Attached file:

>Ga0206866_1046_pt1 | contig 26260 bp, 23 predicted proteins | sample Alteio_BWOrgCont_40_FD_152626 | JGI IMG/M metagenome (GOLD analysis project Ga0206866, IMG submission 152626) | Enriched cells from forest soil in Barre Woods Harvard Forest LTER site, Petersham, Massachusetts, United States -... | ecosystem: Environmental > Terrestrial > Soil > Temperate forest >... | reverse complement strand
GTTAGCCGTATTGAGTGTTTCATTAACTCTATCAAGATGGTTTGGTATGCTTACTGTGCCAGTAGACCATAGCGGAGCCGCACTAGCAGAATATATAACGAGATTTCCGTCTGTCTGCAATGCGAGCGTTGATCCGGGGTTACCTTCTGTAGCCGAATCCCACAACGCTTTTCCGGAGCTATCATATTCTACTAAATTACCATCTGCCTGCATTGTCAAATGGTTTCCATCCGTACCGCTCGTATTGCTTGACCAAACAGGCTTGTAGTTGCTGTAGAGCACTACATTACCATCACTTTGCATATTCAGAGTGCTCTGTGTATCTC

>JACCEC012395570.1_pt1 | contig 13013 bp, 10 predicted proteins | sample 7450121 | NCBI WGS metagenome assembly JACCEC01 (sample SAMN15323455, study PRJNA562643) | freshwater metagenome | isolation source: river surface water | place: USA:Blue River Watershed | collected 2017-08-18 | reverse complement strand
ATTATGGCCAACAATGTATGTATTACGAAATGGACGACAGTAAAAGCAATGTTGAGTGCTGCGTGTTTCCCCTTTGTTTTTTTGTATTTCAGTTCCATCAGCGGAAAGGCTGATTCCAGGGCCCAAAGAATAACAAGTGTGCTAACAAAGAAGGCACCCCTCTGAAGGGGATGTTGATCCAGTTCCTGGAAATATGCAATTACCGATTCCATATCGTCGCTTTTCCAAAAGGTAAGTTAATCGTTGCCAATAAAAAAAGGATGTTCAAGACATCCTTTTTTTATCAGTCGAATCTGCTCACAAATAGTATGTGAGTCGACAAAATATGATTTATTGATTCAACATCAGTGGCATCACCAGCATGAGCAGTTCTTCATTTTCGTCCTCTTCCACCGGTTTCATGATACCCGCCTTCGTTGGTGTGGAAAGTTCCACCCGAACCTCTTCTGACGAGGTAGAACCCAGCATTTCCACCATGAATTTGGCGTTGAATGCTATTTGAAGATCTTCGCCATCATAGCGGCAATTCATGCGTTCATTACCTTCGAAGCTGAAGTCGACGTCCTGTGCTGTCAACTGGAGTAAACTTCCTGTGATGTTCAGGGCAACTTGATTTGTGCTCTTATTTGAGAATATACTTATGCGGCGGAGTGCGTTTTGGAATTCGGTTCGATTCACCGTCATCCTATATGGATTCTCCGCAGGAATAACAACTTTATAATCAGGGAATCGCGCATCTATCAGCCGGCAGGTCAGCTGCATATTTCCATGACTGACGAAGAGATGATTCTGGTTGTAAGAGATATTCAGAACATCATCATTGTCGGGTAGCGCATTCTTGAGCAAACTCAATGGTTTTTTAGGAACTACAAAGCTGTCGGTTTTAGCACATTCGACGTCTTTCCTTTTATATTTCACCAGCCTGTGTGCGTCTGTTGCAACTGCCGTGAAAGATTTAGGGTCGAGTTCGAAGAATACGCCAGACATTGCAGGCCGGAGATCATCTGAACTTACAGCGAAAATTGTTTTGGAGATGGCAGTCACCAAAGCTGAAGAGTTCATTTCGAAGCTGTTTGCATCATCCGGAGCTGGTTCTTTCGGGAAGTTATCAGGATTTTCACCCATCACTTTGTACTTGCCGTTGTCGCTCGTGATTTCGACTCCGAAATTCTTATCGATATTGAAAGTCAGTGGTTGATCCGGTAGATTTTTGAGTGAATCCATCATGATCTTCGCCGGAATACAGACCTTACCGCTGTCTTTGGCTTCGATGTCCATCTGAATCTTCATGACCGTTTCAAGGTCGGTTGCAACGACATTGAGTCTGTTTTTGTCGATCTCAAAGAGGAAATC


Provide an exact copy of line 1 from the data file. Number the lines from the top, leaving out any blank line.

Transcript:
>Ga0206866_1046_pt1 | contig 26260 bp, 23 predicted proteins | sample Alteio_BWOrgCont_40_FD_152626 | JGI IMG/M metagenome (GOLD analysis project Ga0206866, IMG submission 152626) | Enriched cells from forest soil in Barre Woods Harvard Forest LTER site, Petersham, Massachusetts, United States -... | ecosystem: Environmental > Terrestrial > Soil > Temperate forest >... | reverse complement strand